Review: Mother Death by Paul O'Neill

Mother Death

I received a free copy of this book from the author in return for an honest review.

‘Dottie Matheson is a selfish mother who has been granted the supernatural power to resurrect her son, Harold, whenever he dies. He uses this ability to shock audiences around Scotland by killing himself on stage over and over again, attracting fame and fortune.

‘As his Circus Nightmare act takes the world by storm, his adoration attracts a demon who wishes to use Harold’s power to re-enter the world. Will they stop the demon on time? Will Dottie redeem her selfish ways before it’s too late?’

Mother Death

What would you do if you could die over and over, safe in the knowledge that no matter how many pieces you’re in, a certain person could bring you back to life?

In Paul O’Neill’s Mother Death, Harold Matheson – a rather unpleasant young man – takes advantage of this situation to gain fame and fortune, brutally killing himself for audiences on stage and, later, online. His mother Dottie is always there to put him back together.

While Harold’s resurrection is a guarantee, other consequences of his repeated deaths prove harder to predict, both in this world and outside of it. Alongside him, Dottie – desperate to make up for her inattentiveness when her son was younger – finds herself up against a range of dark forces, also variously prosaic and supernatural in origin.

If I had to describe Mother Death in one word, it would be “inventive”.

Its very premise makes you sit up and pay attention because it’s so “out there”. I’ve come across stories where a character is resurrected once (pretty sure most people can think of at least one…), or is reborn in/transferred to a different body when they die – but dying, coming back to life, and picking up where you left off, again and again? This was a compellingly original idea to me.

As you may have gathered, Harold’s many deaths are far from peaceful. I had guessed from O’Neill’s short story collection With Dust Shall Cover that they would be described in unflinchingly graphic detail. Even so, I was surprised and impressed by the variety of ways in which Harold dispatched himself, which could give the Final Destination franchise a run for its money.

The level of imagination involved in constructing this story is also evident with every twist of the plot, as the author explores and answers the questions: how would various people react to Harold’s spectacle? Where did Dottie’s new power come from, and what is its cost? Where does Harold go each time he dies, and what effect does it have on him?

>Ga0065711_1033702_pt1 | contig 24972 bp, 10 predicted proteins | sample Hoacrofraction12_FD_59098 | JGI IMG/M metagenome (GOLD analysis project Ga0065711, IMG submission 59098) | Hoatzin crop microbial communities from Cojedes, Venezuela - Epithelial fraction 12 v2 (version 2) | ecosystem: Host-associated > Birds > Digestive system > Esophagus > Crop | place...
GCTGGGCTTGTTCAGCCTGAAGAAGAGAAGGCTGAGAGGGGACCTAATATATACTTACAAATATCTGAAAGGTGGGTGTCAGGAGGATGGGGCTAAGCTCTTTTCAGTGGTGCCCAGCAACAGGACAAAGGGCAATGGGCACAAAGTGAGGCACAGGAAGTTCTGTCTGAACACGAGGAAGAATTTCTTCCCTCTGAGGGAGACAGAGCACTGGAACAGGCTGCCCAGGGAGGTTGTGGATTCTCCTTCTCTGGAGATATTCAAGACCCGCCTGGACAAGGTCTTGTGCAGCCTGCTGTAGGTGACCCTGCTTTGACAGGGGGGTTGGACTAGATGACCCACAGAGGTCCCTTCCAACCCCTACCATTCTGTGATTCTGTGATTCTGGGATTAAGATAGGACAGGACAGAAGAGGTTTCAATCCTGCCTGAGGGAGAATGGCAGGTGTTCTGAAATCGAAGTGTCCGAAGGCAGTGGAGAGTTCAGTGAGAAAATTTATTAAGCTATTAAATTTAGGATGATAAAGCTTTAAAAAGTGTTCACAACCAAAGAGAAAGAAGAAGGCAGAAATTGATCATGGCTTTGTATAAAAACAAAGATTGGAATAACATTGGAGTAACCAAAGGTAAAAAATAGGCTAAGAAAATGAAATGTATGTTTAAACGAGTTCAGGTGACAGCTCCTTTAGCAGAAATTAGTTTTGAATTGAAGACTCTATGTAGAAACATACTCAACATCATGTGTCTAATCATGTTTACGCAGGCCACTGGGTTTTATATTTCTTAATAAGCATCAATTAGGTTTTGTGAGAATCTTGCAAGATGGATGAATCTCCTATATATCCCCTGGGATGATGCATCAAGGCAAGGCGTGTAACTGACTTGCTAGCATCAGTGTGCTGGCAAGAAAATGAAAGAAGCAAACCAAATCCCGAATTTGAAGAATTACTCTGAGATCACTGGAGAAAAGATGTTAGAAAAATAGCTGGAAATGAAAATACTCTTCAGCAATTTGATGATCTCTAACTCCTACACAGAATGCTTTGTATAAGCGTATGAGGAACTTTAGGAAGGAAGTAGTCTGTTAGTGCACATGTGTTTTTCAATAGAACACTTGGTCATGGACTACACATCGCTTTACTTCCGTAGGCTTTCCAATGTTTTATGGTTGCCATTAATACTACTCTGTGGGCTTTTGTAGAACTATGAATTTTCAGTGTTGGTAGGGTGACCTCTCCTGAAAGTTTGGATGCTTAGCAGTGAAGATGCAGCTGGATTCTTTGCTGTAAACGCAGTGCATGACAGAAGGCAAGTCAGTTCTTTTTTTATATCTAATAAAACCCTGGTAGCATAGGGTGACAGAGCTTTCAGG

As well as the responses I’d expect – fascination among, let’s say, curious people with stomachs of iron; condemnation from religious types – O’Neill examines consequences I hadn’t even thought of. These include attempts to copy Harold, and people wanting to kill Harold for themselves to see if he comes back (the public are unaware of Dottie’s role).

I also felt prompted to ask myself the questions: do I feel “superior” to the people who pay to watch Harold die in gruesome ways, because that sort of thing doesn’t appeal to me personally (and am I mistaking my extreme squeamishness for moral fibre)? Why do Harold’s acts seem so much worse because his mother, as opposed to anyone else, has to witness them?

After all, as the title suggests, this story is more about Dottie than Harold. Harold, by necessity, can’t be a particularly likeable, sympathetic character, because such characters don’t kill themselves in front of their mothers time after time out of greed.

While Dottie wasn’t a particularly nurturing mother when Harold was growing up, by the time the story begins, she’s woken up to this and is doing whatever she can to make amends, which made me warm to her despite her spiky personality and weaknesses. Harold, meanwhile, often reminds her what a terrible parent she was, in order to make her feel bad and get his own way.

Parent-child relationships are obviously a major theme, then, with Dottie also reflecting on her difficult relationship with her own late mother. From the outside, it’s hard to feel like Harold deserves all the help Dottie gives him, but she is blinkered by being his mother, as well as other circumstances.

Mother Death is inventive, unflinching, and thought-provoking.

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About Alice Violett

Writer of blogs and short stories, reader of books, player of board games, lover of cats, editor of web content, haver of PhD.

Colchester, UK